What is an American? Bruce P. Frohnen and Ted V. McAllister argue that we are, in fact, a distinct people with our own common character that transcends race, gender, ethnicity, and class. They find in our current political conflicts a crisis of identity that stems from changes, not just in our political, economic, and technological environment, but in our ability to evaluate—and to value—the personalities that shaped our way of life. The history of the American character is filled with triumph as well as tragedy, and with virtue as well as vice. It is a story of cooperation and conflict among an unruly people, who from earliest days questioned authority even as they worked to establish communities of faith, family, and local freedom under extreme circumstances.
Bruce P. Frohnen is professor of Law at the Ohio Northern University College of Law and Senior Fellow at the Russell Kirk Center for Cultural Renewal.
Ted V. McAllister is the Edward L. Gaylord Chair and professor of Public Policy at Pepperdine School of Public Policy.
Introduction: Self, Character, and People
Chapter 1: Unruly Pilgrims
Chapter 2: The Roots of American Culture
Chapter 3: Slavery
Chapter 4: A Plural Nation: American Liberties and the Birth of a People
Chapter 5: Conflict, Law, and Revolution
Chapter 6: The Constitutional Conversation
Chapter 7: Cane Ridge and the New Protestant Consensus
Chapter 8: “The Democracy” and Its Limits
Chapter 9: Changing Circumstances, Abiding Character
Chapter 10: American Women and the Power of Self-Sacrifice
Chapter 11: Civil War: The Deals that Failed
Chapter 12: Aftermath: Salvaging the Deal, or Replacing It?
Chapter 13: The West
Chapter 14: Rome Wasn’t Built in a Day, but Oklahoma City Was
Chapter 15: The Pursuit of Consolidation
Chapter 16: Wall Street vs. Main Street: The Early Years. Or, from Populism to Progressivism
Chapter 17: A Generation of Change
Chapter 18: A Changed Generation
Chapter 19: Civil Rights and the Anti-Discrimination State
Chapter 20: Radical Origins and Ideals
Chapter 21: Conflicting Visions
Chapter 22: Administrative Centralization and Its Effects
Chapter 23: Two Peoples, Two Americas?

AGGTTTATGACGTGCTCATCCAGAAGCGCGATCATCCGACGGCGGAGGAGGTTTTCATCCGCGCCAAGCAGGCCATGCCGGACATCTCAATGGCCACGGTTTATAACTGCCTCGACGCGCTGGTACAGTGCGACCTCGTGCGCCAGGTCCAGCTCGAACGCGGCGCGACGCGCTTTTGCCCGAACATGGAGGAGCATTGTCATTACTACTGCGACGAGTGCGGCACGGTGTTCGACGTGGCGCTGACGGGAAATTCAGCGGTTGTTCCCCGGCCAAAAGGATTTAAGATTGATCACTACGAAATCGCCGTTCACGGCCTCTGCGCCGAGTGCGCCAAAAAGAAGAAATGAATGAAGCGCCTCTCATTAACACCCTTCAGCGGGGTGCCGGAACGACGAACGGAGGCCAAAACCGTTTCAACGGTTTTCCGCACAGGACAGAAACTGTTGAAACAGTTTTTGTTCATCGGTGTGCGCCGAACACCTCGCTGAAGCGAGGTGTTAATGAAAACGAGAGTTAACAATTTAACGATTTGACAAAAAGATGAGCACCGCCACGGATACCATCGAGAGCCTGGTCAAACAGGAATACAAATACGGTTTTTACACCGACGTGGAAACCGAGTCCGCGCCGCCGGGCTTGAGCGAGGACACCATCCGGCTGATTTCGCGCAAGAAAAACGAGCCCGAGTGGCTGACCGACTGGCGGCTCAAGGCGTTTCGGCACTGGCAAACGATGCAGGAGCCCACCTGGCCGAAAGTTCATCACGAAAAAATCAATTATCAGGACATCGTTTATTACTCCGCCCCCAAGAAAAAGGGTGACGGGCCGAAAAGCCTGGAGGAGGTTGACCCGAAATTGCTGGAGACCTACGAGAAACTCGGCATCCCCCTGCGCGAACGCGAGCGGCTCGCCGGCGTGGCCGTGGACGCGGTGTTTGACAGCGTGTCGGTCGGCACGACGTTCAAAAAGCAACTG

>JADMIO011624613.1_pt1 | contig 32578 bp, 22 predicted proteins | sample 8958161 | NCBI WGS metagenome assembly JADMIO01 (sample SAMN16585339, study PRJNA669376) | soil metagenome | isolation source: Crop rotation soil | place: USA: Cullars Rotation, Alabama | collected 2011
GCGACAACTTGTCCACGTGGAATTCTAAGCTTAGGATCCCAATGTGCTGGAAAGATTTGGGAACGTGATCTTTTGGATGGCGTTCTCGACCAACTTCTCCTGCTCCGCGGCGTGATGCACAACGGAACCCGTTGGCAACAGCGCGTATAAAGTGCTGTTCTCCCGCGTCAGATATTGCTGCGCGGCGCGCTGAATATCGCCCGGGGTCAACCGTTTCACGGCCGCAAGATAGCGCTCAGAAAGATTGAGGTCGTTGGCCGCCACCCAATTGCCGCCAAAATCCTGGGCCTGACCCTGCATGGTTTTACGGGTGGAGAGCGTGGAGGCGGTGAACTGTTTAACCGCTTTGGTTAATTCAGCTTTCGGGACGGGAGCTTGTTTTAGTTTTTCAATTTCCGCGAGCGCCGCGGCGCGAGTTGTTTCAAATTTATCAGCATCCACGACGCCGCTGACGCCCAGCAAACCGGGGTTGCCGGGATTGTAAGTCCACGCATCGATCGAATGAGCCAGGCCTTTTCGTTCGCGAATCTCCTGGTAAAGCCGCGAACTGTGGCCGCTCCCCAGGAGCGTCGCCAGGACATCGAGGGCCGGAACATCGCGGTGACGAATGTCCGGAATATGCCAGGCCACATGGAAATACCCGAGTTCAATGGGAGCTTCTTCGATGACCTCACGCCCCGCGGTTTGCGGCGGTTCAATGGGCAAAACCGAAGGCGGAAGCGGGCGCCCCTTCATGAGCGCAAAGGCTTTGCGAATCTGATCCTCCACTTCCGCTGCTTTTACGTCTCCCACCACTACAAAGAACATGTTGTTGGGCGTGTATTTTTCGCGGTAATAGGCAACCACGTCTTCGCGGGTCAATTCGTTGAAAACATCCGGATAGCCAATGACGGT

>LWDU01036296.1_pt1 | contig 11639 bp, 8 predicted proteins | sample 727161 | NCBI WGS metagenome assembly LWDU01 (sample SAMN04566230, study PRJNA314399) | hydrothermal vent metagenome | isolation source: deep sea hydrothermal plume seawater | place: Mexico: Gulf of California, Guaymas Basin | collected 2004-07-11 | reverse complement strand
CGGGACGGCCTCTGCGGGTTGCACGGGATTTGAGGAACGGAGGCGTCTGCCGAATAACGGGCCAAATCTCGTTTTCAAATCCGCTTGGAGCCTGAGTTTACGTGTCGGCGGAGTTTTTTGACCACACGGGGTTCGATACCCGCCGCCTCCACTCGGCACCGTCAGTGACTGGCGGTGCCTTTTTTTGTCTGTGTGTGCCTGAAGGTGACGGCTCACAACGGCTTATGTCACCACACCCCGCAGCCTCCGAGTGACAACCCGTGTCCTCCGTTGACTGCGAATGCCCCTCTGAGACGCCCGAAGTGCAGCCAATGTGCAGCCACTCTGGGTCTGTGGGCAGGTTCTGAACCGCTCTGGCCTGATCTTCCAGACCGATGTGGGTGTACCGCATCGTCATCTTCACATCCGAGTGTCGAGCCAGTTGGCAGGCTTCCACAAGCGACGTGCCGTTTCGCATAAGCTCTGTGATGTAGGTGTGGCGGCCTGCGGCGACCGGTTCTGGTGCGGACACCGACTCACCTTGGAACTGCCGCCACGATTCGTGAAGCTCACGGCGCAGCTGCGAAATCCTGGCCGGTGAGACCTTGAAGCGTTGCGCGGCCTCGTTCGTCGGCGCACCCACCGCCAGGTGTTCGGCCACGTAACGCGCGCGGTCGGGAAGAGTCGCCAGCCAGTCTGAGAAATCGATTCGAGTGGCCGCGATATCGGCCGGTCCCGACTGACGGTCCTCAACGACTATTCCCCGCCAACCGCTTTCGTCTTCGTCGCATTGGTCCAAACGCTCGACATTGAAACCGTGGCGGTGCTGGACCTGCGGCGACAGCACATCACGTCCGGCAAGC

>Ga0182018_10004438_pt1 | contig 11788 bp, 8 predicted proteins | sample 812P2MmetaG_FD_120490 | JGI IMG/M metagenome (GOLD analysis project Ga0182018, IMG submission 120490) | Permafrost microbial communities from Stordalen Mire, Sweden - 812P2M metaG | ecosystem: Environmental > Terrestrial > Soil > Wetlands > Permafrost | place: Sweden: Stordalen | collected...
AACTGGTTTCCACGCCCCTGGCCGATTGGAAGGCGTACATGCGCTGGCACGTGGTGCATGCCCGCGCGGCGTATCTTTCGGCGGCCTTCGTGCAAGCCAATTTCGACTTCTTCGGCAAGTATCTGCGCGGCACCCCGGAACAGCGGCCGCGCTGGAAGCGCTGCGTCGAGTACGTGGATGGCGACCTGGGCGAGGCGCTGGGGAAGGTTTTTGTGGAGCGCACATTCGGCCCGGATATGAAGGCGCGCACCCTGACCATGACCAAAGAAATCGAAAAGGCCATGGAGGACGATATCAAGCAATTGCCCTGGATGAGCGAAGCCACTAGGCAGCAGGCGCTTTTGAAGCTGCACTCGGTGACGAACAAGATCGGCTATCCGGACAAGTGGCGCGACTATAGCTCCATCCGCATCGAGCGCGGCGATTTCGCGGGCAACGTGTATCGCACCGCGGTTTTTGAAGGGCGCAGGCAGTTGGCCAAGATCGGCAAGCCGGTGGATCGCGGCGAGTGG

Conclusion: Law Among the Unruly
In Character in the American Experience: An Unruly People, Frohnen and McAllister plumb the American past to uncover the dispositions, habits, folkways, and institutions that have bound a people characterized by intense cultural, regional, and local differences. The burden of this remarkably readable and jargon free book is to disclose the unique ways such a diverse country have learned to cooperate and agree on matters of vital public interest and to disagree without rancor and division when consensus was unavoidable. For all those concerned about the forces dividing the country, and the means for containing those forces, this book is an essential must read.
In this bold and timely book, Frohnen and McAllister have revived the idea that the study of the American past can be a profoundly moral undertaking, offering us clues to sources of our current dilemmas, and gesturing toward the recovery of our troubled national soul. By emphasizing character, and its essential role in the life of a free people, the authors have advanced a very unfashionable position. But so much the worse for fashion, especially when it stands in the way of the truth. This book show by example how historians can help us recover what we are losing, before it is too late.
Character in the American Experience is worth reading to reacquaint Americans with both the national and local stories we tell ourselves. In this age of media fragmentation and scholarly specialization, this book is a welcome antidote in narrating the story of our country from its founding to today. What we discover is that we always have been an unruly people, from the very beginning. It is a fact that gives us hope that our current disagreements and fights are not signs of our democracy’s weakness but its enduring strength.